Blueberry the star ingredient for better blood circulation

Blueberry, also called bilberry, is rich in vitamin C, but also provides iron, magnesium, potassium and phosphorus. It has a record amount of flavonoids (polyphenols) with thinning, anti-cancer and antioxidant properties. Besides other phenolic components, the fruits contain a high concentration of anthocyanins, which anti-oxidative effects exceed by far those of vitamins C and E.

Poor Microcirculation can have negative effects such as disgracious spider veins on the legs but also some unexpected ones not so visible to the eye, for instance heavy legs or hair loss due to reduced irrigation of the scalp capillaries.

 

How does blueberry improve and stimulate Blood circulation?


Reducing oxidation and inflammation in the blood vessels

Phenolic compounds in blueberries help to reduce oxidation of blood lipids, the effects of oxidative stress and inflammation of the vascular system (1). A controlled double-blind study against placebo,[2] involving 60 patients with chronic venous insufficiency, showed significant improvement in symptoms after 30 days of treatment with a Blueberry extract (3).

In the case of hair growth, blueberry strengthens scalp capillaries by protecting them against oxidation and improves the contractile functions of vessels thereby improving the supply of nutrients to the hair bulb (root).
By fighting microcirculation problems, blueberry stimulates the vitality of the hair bulb, promotes regrowth and hair growth. Associated with other plants, it also helps to fight against the harmful effect of free radicals.


Supporting blood vessels with anthocyanins

Part of the polyphenols family, anthocyanins are the colored water-soluble pigments that give their dark red, purple or blue color to fruits and vegetables. They have promote venous return and strengthen capillaries by protecting them from oxidation (4), improve the contractile functions of the vessels and reduce inflammation.

Numerous clinical and epidemiological studies have been published on the relationship between the consumption of blueberries and a reduced risk of cardiovascular and degenerative diseases. They indicate that consumption of flavonoids reduces the risk of loss of elasticity of arteries including those of the legs (arteriosclerosis). 

Anthocyanosides in the blueberry strengthens capillaries by protecting them from oxidation (4), improves the contractile functions of the vessels, reduces inflammation and stimulates the regeneration of the sticks arranged on the retina.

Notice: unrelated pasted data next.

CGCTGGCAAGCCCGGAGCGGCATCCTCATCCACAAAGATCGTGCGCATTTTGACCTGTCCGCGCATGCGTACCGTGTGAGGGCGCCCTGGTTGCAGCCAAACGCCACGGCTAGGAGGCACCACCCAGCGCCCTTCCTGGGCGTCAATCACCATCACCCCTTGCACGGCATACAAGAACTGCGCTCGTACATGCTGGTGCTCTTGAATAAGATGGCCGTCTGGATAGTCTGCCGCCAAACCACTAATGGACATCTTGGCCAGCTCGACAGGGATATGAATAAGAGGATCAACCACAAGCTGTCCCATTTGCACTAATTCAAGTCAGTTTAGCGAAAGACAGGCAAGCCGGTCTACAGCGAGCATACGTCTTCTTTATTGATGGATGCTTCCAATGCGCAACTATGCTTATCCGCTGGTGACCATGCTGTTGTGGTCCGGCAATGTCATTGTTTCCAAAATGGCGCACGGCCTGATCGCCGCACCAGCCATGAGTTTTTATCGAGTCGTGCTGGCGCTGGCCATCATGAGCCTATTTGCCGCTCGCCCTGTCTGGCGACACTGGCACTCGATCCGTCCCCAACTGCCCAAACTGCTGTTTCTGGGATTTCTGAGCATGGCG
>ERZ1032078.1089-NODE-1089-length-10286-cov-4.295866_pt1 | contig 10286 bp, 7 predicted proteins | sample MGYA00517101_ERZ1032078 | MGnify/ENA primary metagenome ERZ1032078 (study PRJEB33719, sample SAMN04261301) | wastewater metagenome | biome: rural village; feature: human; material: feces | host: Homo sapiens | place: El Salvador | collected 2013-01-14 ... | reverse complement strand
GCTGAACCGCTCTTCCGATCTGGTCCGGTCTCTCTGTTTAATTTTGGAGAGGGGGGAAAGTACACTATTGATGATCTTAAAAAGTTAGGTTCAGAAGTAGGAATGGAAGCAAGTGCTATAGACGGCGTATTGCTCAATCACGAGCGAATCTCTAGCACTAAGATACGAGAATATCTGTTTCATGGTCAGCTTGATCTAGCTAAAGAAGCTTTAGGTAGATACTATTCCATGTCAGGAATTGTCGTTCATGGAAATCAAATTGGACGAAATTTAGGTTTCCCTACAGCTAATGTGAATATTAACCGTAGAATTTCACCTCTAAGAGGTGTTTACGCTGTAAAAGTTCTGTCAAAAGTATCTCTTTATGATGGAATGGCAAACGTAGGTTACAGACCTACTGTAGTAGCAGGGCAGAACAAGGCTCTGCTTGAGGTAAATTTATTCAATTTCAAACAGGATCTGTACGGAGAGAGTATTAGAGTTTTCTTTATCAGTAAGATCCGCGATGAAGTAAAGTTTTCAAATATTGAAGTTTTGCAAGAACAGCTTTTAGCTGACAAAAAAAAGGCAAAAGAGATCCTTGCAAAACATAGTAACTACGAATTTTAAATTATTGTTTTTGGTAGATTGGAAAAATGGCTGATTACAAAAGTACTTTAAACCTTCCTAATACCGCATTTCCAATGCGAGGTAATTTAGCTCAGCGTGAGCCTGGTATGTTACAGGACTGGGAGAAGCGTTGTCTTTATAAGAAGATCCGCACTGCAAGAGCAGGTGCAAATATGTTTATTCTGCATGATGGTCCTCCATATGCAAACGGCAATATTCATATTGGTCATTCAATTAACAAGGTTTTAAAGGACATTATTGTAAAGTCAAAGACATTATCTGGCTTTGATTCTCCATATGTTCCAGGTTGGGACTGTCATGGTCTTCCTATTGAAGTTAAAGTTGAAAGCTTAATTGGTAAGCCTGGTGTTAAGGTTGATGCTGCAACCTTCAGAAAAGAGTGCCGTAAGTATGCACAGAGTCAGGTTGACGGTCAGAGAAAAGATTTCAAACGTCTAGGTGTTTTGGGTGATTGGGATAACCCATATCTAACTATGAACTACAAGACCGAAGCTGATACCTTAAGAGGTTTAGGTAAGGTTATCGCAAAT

For the record: RAF pilots during the Second World War, ate large amounts of blueberries before night flights to increase their visual acuity (5).

Laboratoires Activa uses blueberry extracts in its natural supplements formulations such as Activa Well Being Circulation, Blood pressure, Hair and Human Structure Glucidotonic, to encourage and support blood circulation by reducing oxidation and stimulating microcirculation.

We’ve selected a range of supplements:

  • Made of 100% natural active ingredients
  • Completely bioavailable and biocompatible
  • In “Controlled release” microgranules form to ensure prolonged effectiveness and targeted action in the body

Our selection

 

Sources:
[1] Gatta L., « Experimental single-blind study: 60 pts with venous insufficiency received bilberry extract equivalent to 173 mg anthocyanins daily of placebo for 30 days », Fitoterapia, 1988, 115:109-116.
[2][1] Anderson ML1. A! preliminary investigation of the enzymatic inhibition of 5alpha-reduction and growth of prostatic carcinoma cell line LNCap-FGC by natural astaxanthin and Saw Palmetto lipid extract in vitro. J Herb Pharmacother. 2005;5(1):17-26
[3] USDA. USDA database for the flavonoid content of selected foods. 2003.
[4] Kay CD, Holub BJ. The effect of wild blueberry (Vaccinium angustifolium) consumption on postprandial serum antioxidant status in human subjects
[5] Pizzorno JE Jr, Murray Michael T (Ed). Textbook of Natural Medicine, Churchill Livingstone, États-Unis, 1999. p. 994.

Image by Jill Wellington from Pixabay

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